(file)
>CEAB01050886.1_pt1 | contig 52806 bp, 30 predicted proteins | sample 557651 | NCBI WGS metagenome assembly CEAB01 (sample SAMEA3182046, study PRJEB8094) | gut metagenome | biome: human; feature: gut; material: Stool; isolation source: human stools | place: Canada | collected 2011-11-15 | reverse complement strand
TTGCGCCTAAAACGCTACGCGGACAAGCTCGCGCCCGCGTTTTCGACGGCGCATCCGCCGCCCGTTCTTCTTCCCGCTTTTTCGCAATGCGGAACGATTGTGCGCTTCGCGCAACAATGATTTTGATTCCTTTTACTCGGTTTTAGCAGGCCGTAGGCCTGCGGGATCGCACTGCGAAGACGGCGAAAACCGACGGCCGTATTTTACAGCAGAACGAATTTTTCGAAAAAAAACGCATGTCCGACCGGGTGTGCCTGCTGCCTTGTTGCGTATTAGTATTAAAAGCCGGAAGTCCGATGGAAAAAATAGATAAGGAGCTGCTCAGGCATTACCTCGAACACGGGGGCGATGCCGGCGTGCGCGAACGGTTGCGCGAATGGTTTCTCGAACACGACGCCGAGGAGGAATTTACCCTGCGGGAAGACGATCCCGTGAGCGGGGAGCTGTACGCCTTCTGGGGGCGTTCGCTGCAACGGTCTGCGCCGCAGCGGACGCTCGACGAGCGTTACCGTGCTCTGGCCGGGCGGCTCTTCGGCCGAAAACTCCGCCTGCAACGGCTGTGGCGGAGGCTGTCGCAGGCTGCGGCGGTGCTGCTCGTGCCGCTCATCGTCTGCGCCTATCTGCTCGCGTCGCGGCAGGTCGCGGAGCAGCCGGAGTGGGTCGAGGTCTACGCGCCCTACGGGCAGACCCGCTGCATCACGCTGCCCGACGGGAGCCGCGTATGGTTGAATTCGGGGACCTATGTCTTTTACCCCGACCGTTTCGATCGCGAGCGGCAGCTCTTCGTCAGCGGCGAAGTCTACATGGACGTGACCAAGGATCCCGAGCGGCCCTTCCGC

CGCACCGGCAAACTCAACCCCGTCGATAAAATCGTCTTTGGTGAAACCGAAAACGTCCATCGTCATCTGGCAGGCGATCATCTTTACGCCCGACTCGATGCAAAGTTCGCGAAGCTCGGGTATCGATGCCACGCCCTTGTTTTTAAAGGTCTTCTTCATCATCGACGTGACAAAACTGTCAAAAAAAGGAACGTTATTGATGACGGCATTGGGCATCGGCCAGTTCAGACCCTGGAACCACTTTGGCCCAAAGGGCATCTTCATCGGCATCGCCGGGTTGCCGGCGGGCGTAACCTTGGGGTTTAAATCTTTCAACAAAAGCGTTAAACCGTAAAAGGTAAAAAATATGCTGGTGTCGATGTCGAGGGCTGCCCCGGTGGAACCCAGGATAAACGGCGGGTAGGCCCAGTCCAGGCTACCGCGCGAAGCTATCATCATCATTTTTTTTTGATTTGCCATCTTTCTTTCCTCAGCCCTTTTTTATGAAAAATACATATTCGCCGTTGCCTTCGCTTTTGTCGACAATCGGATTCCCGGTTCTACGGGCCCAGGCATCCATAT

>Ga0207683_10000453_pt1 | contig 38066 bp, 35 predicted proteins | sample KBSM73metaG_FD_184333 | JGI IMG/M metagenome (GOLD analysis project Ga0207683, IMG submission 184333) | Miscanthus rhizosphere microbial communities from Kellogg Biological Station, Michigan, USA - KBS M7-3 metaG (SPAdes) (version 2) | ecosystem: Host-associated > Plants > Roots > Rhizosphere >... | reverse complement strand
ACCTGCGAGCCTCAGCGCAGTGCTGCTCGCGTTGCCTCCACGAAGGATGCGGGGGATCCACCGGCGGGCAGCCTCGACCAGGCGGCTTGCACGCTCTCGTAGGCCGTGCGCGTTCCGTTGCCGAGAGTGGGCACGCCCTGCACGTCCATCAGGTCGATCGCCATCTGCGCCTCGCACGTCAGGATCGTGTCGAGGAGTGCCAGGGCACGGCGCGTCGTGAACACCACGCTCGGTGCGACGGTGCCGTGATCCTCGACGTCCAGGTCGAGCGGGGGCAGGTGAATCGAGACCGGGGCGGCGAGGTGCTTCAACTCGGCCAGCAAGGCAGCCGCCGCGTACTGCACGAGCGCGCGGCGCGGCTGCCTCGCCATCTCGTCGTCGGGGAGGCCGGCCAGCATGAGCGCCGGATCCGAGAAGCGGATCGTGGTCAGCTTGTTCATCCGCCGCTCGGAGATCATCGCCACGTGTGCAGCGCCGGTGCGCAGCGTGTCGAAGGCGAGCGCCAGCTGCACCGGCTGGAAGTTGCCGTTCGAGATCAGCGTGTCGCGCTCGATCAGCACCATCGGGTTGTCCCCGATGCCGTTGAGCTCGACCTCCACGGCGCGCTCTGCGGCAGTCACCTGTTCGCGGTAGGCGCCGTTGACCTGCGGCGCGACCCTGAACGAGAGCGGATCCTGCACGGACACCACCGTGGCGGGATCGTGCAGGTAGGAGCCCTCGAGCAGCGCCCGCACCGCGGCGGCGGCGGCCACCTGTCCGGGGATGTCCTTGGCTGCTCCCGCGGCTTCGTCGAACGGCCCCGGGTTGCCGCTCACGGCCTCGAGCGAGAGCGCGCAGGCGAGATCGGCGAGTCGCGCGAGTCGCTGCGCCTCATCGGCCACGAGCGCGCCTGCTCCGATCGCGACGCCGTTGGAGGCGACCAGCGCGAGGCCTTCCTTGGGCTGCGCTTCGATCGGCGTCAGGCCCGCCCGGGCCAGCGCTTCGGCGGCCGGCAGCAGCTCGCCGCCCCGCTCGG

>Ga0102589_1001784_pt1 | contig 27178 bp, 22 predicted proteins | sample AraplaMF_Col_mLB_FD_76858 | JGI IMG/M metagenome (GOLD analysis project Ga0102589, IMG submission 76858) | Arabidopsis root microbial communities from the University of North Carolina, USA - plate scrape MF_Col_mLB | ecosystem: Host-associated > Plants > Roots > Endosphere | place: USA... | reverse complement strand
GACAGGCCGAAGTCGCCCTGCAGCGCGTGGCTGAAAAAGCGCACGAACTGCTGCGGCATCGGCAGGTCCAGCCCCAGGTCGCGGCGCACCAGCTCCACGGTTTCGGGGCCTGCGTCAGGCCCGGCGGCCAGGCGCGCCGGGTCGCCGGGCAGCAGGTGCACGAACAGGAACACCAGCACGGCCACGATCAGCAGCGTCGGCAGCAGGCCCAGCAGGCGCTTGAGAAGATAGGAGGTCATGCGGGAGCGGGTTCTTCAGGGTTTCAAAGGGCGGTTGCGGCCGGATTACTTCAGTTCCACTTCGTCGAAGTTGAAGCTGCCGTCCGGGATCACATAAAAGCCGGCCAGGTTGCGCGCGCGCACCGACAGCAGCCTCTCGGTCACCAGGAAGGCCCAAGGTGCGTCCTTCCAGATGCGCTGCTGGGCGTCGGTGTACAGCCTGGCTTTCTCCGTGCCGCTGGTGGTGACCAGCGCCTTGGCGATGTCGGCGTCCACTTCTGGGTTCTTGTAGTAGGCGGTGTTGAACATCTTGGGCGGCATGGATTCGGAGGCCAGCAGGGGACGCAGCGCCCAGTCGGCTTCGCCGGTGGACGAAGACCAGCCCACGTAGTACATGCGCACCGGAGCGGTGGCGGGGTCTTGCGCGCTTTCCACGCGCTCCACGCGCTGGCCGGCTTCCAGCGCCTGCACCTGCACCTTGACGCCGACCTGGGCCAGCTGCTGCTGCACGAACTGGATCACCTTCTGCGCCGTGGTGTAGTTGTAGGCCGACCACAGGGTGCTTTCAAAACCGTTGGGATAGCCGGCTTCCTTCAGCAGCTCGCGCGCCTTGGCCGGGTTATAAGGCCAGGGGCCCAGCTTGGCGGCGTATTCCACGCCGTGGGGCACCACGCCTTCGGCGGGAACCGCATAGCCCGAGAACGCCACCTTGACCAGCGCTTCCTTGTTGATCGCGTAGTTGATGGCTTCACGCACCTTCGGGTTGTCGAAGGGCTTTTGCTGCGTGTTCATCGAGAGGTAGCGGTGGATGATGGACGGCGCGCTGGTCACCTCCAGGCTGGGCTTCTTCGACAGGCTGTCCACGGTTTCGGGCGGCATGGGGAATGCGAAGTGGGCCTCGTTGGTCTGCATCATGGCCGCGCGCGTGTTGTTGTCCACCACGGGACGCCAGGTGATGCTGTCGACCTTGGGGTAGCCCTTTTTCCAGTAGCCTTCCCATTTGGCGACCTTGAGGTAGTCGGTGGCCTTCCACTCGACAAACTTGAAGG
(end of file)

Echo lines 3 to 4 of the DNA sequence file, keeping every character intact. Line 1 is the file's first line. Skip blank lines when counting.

CGCACCGGCAAACTCAACCCCGTCGATAAAATCGTCTTTGGTGAAACCGAAAACGTCCATCGTCATCTGGCAGGCGATCATCTTTACGCCCGACTCGATGCAAAGTTCGCGAAGCTCGGGTATCGATGCCACGCCCTTGTTTTTAAAGGTCTTCTTCATCATCGACGTGACAAAACTGTCAAAAAAAGGAACGTTATTGATGACGGCATTGGGCATCGGCCAGTTCAGACCCTGGAACCACTTTGGCCCAAAGGGCATCTTCATCGGCATCGCCGGGTTGCCGGCGGGCGTAACCTTGGGGTTTAAATCTTTCAACAAAAGCGTTAAACCGTAAAAGGTAAAAAATATGCTGGTGTCGATGTCGAGGGCTGCCCCGGTGGAACCCAGGATAAACGGCGGGTAGGCCCAGTCCAGGCTACCGCGCGAAGCTATCATCATCATTTTTTTTTGATTTGCCATCTTTCTTTCCTCAGCCCTTTTTTATGAAAAATACATATTCGCCGTTGCCTTCGCTTTTGTCGACAATCGGATTCCCGGTTCTACGGGCCCAGGCATCCATAT

>Ga0207683_10000453_pt1 | contig 38066 bp, 35 predicted proteins | sample KBSM73metaG_FD_184333 | JGI IMG/M metagenome (GOLD analysis project Ga0207683, IMG submission 184333) | Miscanthus rhizosphere microbial communities from Kellogg Biological Station, Michigan, USA - KBS M7-3 metaG (SPAdes) (version 2) | ecosystem: Host-associated > Plants > Roots > Rhizosphere >... | reverse complement strand